A bill to certify police officers in Massachusetts and hold them more accountable for uses of force remains trapped in a legislative deadlock as thousands around the country and here in the Commonwealth march for reforms to the way law enforcement interact with the public.

The House and Senate - both controlled by Democrats - are hung up on the membership of a new state oversight panel and whether to remove protections police are entitled to against civil lawsuits. If history is any guide, the Senate negotiators will have dug in their heels on their more progressive proposal to greatly limit police legal protections against suits. The more moderate House's verison of the bill would only do away with protectons after an officer has been decertified under the new system.

Police unions and support groups are fighting against any changes to their protections with newspaper ads warning lawmakers that passage of reforms now would be too hasty, and filling their inboxes and voicemail with messages from police supporters.

Few lawmakers will have to face voters this election day, another reason the urgency expressed by protesters doesn't seem to be penetrating the golden dome. Nineteen of the 160 House seats will be contested in this November's election, meaning just 21 percent of House members would have to deal with much political fallout from what could be an unpopular vote, especially in more moderate areas where Republicans are fielding candidates this year. Fifteen percent of senators face challenges. However, moderate Democrats facing stiffer competition from Republicans will be wary of taking what could be portrayed as liberal vote, and Democratic leaders tend to protect threatened members by limiting thier exposure to roll-call votes that could harm them back home.

The Legislature's longest-serving Black member, Rep. Russell Holmes from Mattapan, wants to know why his fellow Democrats, who often count Black Americans as their most important constituency, can't seem to reach an agreement that will satisfy both moderate and progressive members of the same party.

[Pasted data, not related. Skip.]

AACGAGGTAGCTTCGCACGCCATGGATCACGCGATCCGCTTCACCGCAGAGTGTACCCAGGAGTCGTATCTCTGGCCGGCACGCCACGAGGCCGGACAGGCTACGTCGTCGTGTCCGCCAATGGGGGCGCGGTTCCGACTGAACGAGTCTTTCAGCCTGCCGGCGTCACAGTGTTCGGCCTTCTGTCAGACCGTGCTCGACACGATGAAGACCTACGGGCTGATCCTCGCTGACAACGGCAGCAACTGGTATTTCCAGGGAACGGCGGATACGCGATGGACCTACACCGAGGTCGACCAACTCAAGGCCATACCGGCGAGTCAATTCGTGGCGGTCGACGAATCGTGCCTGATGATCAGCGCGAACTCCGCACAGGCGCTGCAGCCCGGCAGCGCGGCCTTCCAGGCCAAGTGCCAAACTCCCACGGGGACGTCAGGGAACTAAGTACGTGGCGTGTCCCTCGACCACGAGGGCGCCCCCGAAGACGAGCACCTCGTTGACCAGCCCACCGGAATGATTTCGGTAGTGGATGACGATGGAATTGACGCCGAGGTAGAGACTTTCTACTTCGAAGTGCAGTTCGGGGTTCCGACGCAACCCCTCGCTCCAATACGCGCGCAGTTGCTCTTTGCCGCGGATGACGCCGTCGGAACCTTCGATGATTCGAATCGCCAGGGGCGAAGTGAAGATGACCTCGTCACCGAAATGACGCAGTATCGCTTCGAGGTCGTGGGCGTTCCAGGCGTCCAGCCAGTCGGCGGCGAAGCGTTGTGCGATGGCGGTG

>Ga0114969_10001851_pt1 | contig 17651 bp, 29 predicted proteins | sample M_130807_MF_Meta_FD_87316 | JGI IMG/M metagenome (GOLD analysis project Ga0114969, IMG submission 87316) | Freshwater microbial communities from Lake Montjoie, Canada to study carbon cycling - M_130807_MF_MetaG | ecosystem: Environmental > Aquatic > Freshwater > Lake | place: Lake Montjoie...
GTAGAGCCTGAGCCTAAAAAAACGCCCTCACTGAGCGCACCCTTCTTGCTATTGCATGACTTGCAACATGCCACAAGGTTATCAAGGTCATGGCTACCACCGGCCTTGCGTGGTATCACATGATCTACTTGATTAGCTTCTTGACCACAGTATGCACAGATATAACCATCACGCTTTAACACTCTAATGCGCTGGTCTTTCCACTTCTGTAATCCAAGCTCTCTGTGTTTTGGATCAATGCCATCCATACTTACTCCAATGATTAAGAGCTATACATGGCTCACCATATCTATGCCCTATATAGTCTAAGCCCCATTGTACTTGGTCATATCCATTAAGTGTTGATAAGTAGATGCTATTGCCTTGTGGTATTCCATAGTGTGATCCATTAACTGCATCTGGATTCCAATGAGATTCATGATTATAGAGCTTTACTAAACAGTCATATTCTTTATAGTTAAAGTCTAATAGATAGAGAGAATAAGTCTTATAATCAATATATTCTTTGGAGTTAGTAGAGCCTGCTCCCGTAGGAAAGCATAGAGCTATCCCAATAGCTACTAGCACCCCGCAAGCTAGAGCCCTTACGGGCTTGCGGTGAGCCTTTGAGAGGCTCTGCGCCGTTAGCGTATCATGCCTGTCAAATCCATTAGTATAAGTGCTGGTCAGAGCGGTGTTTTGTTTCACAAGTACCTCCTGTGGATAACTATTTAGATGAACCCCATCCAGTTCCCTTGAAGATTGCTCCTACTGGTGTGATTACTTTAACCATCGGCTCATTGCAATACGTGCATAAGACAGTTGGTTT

"What's most disappointing to me, is that the Speaker, the Senate President, said they will get this done by July 30. They need to just go in that room and say to their conferees 'get this done.' This is the most important thing for the most important constituency in the Democratic Party," Holmes said.

Holmes has been a driving force within the Boston delegation and the Black and Latino Legislative Caucus, but the five-term representative has little leverage with House leadership because he is one of the few House members who has in the past dared to criticise Speaker Robert DeLeo. Holmes said he met with DeLeo at the outset of the police debate to work together to make the caucus's priorities' law.

With Holmes and other more junior members of color on the outsde looking in, there are no people of color among the leadership teams of either branch since veteran Boston representatives Byron Rushing and Jeffrey Sanchez were ousted in 2018 by a concerted campaign by state progressives. The task of passing the bill has fallen in part to two members of the Black and Latino Caucus, Rep. Carlos Gonzalez of Springfield and Boston Sen. Sonia Chang-Diaz.

DeLeo and Senate President Karen Spilka had urged their members to finish work on the police bill in June and July, when protests over the killing of George Flloyd rocked the country and lead to violent altercations with police in the streets of many american cities. Since then, the urgency of the matter has cooled, at least on Beacon Hill, and lawmakers extended their own legislative deadline until the end of December, giving them several more months to wheel and deal..

Then, protesters again hit the streets. With last week's decision by the Kentucky Attorney General to charge only one of three officers involved in the killing of Breonna Taylor, both the protests and urgency of the reform issue are back. Up to a point, that is. Hundreds marched from Nubian Square to City Hall Plaza Sunday to call for reforms to the way police are overseen and funded. The smaller demonstrations were nowhere near as large as the protests in May and June following George Floyd's death that saw thousands break COVID-19 lockdown orders to march.